By Patrick Meagher
METCALFE — Ottawa agricultural lawyer Kurtis Andrews grew up working the family fruit and vegetable farm in Halton Hills in Western Ontario. “It was all I did until I was 27,” he said. There was no future there so he worked as a tool and die apprentice and pursued a bachelor of education degree with the thought of teaching the trade at the college level.
He wasn’t convinced and when he discovered there was such a thing as a career counsellor he signed up and answered hundreds of self-exploring questions in a self-discovery study of preferences. The results were unambiguous: go to law school. The same day he received those results he went to his last evening class to complete his bachelor of education degree and his instructor told him she woke up in the middle of night knowing what he should become: a lawyer.
Law school “had never crossed my mind,” he said but “when something like that happens two times in one day, I thought I had better take a look at it.”
He passed the LSAT with high marks but figures his strength in being accepted was the personal statement that must accompany an application, stipulating why he wanted to practice law.
“I said that farmers and rural people need representation from someone who knows their issues intimately. I didn’t realize how key that actually was” until he was later told of the serious lack of lawyers in rural areas.
Andrews completed law school at the University of Ottawa. He graduated in 2009 and started his first job with well-known ag lawyer Don Good. Andrews struck out on his own in 2015 and this summer moved his business closer to farm country and returned to his roots. He and his wife (they met in junior farmers and have three children ages 11, 9 and 4) bought a small 48-acre farm south of Ottawa and he is now running his office from the S.A. Hicks Insurance building in Metcalfe.
Andrews has built a reputation defending underdogs against the system. In one of his first cases, he successfully defended Iroquois-area farmer Ralph Hunter, who was charged with animal cruelty by an officer with the Ontario Society for the Prevention of Cruelty to Animals officer. When he pored through the OSPCA disclosure. he was astonished that the officer wandered all over the absent farmer’s property but never mentioned having a warrant. She didn’t have one.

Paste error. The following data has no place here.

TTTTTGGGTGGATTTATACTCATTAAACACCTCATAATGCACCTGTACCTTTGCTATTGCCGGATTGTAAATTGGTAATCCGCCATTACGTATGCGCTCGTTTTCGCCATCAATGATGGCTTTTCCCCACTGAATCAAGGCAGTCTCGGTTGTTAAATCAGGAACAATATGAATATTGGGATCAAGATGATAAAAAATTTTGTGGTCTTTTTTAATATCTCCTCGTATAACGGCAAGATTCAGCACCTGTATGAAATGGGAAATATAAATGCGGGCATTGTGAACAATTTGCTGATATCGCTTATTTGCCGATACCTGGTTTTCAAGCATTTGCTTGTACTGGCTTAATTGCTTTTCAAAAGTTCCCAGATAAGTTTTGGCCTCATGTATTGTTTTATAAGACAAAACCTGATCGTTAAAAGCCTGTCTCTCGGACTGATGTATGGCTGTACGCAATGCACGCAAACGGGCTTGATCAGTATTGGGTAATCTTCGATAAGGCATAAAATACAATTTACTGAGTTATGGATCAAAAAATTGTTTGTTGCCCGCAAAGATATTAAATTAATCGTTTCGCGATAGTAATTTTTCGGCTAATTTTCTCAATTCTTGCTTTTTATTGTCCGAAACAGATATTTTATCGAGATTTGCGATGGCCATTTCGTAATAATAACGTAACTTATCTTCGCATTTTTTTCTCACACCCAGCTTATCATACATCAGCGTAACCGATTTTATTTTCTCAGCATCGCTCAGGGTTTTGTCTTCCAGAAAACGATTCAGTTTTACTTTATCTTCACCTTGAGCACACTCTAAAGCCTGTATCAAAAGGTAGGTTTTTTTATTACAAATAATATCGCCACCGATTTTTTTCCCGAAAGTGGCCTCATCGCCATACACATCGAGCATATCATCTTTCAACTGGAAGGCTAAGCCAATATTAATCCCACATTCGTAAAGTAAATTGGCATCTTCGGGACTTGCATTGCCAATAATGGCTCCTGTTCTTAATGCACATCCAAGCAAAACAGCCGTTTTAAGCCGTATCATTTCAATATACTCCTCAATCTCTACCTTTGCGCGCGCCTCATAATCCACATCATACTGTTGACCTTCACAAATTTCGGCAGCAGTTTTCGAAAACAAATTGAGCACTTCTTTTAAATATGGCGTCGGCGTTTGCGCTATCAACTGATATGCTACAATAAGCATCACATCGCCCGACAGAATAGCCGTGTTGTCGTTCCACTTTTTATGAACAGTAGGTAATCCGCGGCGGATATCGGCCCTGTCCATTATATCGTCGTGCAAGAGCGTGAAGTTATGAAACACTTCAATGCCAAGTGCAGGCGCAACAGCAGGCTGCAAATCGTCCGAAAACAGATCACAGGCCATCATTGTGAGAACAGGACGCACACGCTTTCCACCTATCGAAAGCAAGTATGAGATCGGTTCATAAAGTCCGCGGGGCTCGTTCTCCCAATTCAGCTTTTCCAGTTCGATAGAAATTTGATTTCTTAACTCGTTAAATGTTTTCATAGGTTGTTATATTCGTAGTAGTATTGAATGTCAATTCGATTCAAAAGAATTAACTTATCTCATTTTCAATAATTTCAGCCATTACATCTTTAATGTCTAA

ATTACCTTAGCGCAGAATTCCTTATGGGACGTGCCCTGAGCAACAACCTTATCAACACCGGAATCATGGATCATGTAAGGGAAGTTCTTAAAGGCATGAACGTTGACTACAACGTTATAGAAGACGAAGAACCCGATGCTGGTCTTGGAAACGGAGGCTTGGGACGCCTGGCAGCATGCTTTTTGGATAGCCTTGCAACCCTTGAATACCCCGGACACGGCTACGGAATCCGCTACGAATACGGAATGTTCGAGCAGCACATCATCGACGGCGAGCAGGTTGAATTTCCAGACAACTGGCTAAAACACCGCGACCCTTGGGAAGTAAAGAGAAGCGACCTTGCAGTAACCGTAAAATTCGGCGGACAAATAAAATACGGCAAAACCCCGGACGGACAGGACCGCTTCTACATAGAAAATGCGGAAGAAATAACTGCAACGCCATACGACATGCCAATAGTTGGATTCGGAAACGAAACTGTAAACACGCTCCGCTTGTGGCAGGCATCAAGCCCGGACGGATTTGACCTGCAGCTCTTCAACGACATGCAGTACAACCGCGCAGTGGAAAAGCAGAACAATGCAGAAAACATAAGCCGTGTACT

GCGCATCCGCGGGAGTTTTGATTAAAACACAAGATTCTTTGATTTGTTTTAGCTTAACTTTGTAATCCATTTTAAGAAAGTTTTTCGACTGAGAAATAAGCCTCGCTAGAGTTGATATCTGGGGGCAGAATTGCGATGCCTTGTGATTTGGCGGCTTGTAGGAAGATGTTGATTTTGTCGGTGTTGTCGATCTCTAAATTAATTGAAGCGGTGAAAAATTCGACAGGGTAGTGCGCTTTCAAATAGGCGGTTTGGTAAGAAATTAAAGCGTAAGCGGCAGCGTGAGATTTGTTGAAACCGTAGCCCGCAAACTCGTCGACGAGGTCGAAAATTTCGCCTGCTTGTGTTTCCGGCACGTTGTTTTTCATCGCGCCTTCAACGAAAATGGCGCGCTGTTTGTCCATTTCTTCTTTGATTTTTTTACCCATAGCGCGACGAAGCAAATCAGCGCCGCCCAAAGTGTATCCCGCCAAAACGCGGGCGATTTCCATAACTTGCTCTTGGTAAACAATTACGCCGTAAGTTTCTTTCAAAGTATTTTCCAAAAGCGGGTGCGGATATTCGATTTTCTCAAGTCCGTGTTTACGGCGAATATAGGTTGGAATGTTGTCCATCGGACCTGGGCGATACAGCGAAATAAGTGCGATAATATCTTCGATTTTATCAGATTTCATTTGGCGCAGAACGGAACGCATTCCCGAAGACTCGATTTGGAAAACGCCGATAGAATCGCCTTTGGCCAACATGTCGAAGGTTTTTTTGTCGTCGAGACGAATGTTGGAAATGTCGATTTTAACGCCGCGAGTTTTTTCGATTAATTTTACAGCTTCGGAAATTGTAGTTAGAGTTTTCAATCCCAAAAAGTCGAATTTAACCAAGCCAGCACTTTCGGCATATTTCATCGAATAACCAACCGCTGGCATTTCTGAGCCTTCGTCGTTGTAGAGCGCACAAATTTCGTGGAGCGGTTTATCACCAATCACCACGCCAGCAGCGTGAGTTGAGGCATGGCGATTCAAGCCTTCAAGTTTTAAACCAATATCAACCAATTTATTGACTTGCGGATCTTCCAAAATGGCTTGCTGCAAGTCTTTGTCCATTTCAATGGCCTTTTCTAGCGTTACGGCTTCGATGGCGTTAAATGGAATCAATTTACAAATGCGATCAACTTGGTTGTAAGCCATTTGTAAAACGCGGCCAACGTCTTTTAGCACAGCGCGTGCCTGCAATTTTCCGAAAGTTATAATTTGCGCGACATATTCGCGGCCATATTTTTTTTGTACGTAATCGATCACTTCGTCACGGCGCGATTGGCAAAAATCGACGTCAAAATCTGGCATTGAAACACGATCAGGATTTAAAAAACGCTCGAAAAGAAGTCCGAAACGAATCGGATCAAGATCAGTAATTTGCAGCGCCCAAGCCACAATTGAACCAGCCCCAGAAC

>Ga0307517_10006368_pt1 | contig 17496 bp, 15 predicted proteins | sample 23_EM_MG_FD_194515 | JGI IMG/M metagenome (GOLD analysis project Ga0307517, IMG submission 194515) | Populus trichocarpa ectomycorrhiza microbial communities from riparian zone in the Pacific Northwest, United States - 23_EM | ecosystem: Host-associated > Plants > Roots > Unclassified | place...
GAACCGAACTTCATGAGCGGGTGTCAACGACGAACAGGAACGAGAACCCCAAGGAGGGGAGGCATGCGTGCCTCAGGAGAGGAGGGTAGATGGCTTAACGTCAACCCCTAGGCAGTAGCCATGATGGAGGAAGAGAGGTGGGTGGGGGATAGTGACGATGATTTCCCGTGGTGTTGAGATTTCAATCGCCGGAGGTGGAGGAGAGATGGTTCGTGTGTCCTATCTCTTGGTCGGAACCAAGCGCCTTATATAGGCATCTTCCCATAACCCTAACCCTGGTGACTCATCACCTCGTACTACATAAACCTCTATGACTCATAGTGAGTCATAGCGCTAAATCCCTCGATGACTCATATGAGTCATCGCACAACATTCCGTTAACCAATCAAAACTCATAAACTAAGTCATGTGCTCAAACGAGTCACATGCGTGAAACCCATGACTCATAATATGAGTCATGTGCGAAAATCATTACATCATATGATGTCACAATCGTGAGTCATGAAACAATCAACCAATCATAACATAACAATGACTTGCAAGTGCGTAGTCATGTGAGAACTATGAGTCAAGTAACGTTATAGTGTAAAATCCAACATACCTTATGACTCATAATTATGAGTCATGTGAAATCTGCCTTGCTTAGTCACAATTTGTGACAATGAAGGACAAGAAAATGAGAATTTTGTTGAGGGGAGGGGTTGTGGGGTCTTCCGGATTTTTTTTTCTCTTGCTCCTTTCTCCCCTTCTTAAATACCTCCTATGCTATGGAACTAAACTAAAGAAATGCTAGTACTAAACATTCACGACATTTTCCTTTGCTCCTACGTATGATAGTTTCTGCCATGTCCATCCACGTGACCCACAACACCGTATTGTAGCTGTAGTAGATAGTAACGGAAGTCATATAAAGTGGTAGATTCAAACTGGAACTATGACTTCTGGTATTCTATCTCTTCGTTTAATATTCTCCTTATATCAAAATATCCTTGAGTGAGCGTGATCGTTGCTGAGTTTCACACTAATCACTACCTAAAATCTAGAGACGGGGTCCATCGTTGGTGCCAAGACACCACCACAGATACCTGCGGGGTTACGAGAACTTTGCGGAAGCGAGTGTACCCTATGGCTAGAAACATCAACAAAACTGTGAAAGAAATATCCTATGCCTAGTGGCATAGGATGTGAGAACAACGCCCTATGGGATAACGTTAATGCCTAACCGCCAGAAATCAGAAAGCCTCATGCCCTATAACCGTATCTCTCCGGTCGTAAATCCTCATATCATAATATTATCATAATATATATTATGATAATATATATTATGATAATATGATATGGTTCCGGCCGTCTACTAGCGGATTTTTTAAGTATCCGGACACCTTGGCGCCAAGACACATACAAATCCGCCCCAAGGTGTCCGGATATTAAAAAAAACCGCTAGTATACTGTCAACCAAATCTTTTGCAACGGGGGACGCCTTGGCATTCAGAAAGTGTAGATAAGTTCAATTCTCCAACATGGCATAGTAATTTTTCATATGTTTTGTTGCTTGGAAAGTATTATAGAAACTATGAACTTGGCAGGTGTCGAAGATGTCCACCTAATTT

He also won a partial victory in the famous tarter in the teeth case. Lyndhurst dog breeder Jessica Johnson was ordered by the OSPCA to take one or her dogs for teeth cleaning. An OSPCA officer also said that the air quality in her house was not fit for a dog. The case smacked off an incredible indifference to human life. Johnson ended up paying for the teeth cleaning of five dogs and the cost of the cleaning for four dogs — about $350 — was ordered returned to her. The Animal Care Review Board ruled, however, that Johnson’s rights were not violated under the Charter of Rights and Freedoms when an OSPCA agent entered her home through a bedroom window to unlock the door for another agent and two OPP officers.
Andrews’ most well-known victory was the successful charter challenge that ended last year with an Ontario judge striking down the OSPCA Act. The judge ruled that the privately-run OSPCA had more freedom than police and in some cases were accountable to no one. That ruling was overturned at appeal but Andrews got what his client wanted. He represented the Ontario Landowners Association in that six-year battle that resulted in the OSPCA quitting the private animal welfare policing business across the province.
Andrews covers a broad range of rural issues including regulatory offences, estate and family disputes, farm divorce and civil litigation.